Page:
Well hello there, gorgeous. This is the new ThinkPad X1 Carbon Touch, which Lenovo introduced earlier this morning:
This slick-looking ultrabook weighs in at 3.4 lbs, measures just 0.82" at its thickest point, and touts a 14" capacitive touch screen with 10-finger input and a 1600x900 resolution. Oh, and of course, the machine's chassis is built out of "superior grade, lightweight carbon fiber"—hence the name.
Lenovo's press release mentions a $1,399 starter price for the ThinkPad X1 Carbon Touch. However, the cheapest config on the company's online store seems to cost $1,499. That entry price will get you a Core i5-3427U processor, 128GB of solid-state storage, Bluetooth 4.0, a 720p camera, and a seven-hour battery.
Other notable features include a backlit (and spill-resistant) keyboard, one of Lenovo's famous TrackPoint nubs, Dolby Home Theater 4 certification, Intel vPro support, a built-in fingerprint reader, a Trusted Platform Module chip, and BIOS encryption. Lenovo even offers a "slim" 65W power adapter, which is just 0.67" thick and weighs only 8.3 ounces, although that's an optional add-on.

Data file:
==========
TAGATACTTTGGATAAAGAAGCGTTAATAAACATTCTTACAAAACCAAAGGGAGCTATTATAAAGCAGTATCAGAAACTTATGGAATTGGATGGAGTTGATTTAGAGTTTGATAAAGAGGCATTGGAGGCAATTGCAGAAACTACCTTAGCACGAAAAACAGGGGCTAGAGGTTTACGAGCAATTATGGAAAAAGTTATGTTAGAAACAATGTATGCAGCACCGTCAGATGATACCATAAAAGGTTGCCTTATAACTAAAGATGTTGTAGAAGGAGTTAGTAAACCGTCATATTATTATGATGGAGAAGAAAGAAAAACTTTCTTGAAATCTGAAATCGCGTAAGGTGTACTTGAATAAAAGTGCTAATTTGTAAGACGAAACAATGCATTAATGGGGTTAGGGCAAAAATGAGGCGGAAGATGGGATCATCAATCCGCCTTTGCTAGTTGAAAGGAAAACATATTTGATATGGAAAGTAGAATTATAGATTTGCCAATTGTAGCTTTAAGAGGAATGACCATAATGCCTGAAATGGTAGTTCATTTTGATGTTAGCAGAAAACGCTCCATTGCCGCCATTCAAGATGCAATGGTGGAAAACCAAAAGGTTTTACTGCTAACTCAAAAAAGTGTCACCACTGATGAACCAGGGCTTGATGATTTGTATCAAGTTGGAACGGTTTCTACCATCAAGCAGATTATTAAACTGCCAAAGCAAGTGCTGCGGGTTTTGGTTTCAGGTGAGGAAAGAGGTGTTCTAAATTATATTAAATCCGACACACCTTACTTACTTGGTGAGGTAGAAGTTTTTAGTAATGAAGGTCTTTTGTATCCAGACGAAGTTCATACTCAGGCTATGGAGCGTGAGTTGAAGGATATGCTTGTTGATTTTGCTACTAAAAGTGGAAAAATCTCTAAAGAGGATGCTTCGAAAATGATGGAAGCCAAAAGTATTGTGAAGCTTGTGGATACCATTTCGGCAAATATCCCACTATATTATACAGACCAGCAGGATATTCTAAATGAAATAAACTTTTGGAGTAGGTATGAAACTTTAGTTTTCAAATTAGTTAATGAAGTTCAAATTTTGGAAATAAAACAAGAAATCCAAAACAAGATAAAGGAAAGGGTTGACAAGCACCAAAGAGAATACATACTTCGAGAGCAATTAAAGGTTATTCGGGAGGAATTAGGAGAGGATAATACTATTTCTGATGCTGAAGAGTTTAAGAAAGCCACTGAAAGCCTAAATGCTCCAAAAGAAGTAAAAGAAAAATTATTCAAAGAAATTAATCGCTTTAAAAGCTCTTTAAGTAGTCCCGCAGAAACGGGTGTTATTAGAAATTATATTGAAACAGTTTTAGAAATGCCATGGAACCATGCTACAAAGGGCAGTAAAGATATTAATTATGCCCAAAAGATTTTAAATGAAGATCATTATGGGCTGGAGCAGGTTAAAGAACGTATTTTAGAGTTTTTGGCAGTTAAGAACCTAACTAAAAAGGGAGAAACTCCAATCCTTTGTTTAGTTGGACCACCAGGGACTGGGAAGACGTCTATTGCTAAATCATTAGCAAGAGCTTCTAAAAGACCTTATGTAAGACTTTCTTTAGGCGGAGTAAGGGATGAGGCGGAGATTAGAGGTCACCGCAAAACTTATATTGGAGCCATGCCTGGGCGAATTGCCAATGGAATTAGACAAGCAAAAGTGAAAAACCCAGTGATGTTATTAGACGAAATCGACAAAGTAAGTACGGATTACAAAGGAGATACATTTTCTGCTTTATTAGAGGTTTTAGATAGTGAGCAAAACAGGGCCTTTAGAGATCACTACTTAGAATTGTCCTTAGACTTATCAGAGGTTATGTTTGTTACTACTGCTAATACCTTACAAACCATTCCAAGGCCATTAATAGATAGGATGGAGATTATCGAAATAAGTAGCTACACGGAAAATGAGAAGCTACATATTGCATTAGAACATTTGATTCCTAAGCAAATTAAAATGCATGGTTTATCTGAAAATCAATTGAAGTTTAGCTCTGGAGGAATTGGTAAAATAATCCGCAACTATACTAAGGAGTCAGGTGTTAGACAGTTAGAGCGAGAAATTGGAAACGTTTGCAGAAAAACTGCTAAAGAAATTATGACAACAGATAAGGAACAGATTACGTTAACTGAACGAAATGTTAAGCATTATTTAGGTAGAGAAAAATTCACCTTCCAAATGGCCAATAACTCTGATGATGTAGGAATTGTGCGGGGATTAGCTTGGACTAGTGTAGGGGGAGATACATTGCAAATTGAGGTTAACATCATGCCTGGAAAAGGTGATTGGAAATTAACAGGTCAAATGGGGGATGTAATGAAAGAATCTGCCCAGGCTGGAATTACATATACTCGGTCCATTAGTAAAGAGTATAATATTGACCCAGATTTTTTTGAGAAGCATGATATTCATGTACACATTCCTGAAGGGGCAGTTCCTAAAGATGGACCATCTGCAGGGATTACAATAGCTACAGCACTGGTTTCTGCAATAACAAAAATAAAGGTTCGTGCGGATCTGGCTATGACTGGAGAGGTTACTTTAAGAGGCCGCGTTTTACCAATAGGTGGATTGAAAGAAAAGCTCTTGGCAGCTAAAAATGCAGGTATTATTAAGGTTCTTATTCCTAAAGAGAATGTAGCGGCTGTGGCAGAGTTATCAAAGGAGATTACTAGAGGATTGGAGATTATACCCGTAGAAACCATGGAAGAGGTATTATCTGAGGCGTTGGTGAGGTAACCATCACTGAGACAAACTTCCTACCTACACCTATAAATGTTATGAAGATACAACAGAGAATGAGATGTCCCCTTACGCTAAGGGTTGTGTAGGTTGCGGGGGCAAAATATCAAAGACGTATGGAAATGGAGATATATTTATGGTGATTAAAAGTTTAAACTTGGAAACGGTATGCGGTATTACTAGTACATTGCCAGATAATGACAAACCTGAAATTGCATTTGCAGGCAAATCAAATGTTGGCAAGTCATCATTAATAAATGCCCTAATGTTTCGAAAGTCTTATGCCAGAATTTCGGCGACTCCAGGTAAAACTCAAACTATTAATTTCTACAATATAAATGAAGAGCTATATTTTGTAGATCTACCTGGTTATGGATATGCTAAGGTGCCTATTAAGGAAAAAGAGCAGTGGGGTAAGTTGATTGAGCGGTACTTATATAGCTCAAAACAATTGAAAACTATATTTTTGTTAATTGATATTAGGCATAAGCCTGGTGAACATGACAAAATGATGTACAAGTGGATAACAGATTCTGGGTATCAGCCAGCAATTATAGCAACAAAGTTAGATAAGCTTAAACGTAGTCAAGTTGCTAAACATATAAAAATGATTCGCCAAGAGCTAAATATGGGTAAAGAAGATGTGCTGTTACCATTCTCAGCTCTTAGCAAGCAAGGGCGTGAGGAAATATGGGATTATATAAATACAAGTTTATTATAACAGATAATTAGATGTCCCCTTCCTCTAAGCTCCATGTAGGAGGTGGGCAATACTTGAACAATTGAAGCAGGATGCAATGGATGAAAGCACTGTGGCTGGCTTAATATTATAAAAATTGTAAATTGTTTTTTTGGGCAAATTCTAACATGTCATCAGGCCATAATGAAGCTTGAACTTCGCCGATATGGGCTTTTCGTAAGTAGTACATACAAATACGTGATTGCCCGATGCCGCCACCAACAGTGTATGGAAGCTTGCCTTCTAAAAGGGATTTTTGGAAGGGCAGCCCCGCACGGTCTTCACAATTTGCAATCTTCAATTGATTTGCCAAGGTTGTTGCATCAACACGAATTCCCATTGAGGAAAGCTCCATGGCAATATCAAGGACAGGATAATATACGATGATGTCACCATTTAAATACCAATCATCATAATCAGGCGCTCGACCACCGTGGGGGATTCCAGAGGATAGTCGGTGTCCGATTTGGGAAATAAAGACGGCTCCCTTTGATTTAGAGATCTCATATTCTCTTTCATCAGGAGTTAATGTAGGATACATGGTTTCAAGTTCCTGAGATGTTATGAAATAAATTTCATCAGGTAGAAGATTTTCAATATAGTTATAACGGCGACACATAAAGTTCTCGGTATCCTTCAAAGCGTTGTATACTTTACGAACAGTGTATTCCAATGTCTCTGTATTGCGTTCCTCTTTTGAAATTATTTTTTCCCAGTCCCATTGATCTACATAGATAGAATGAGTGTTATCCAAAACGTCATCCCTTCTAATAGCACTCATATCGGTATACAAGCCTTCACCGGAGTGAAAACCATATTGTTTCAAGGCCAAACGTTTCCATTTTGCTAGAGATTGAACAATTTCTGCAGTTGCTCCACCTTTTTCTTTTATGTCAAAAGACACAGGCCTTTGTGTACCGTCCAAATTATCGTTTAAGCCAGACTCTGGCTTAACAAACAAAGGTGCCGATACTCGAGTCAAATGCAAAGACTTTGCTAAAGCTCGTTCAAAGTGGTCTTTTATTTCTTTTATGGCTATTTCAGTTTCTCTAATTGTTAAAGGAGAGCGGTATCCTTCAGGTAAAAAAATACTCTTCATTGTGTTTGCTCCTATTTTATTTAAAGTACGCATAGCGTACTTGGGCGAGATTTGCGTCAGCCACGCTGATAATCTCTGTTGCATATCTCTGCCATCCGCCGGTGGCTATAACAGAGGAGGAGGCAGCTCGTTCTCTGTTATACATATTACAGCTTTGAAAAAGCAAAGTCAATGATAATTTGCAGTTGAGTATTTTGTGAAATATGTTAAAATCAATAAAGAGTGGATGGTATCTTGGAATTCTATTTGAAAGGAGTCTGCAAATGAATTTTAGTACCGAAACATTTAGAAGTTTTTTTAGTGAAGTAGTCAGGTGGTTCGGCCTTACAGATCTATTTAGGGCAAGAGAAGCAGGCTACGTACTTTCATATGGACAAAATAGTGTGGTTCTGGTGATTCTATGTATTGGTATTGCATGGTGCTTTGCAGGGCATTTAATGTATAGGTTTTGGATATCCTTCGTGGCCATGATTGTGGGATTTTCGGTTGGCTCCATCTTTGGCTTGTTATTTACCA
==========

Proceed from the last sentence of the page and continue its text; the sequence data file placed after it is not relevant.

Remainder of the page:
A grand and a half isn't exactly cheap for an ultrabook. Considering the ThinkPad X1 Carbon Touch's business pedigree, touch screen, and carbon-fiber shell, though, I'd say that's probably a fair price. Too bad Lenovo went with a 14" screen—I tend to be more partial to 13" systems, which are a little more compact but can sport the same display resolutions as their slightly larger brethren.
|Gigabyte SA-SBCAP3350 puts formidable power on a single board||5|
|Alphacool Eisblock HDX-2 and HDX-3 help M.2 SSDs beat the heat||1|
|Corsair Lighting Pro Expansion Kit lets builders turn up the lights||4|
|Adata D16750 power bank is tougher than the average juice pack||7|
|Deals of the week: fast memory, an AM4 motherboard, and more||12|
|Corsair RMx White Series PSUs take a walk on the snowy side||21|
|Intel crams 100 GFLOPS of neural-net inferencing onto a USB stick||38|
|Toshiba's XG5 1TB NVMe SSD reviewed||9|
|Microsoft and Johnson Controls put Cortana in a thermostat||22|
|Ah crap, if EUV stops being the technology that's always 5 years away from being real then I'll have to go back to Fusion.||+26|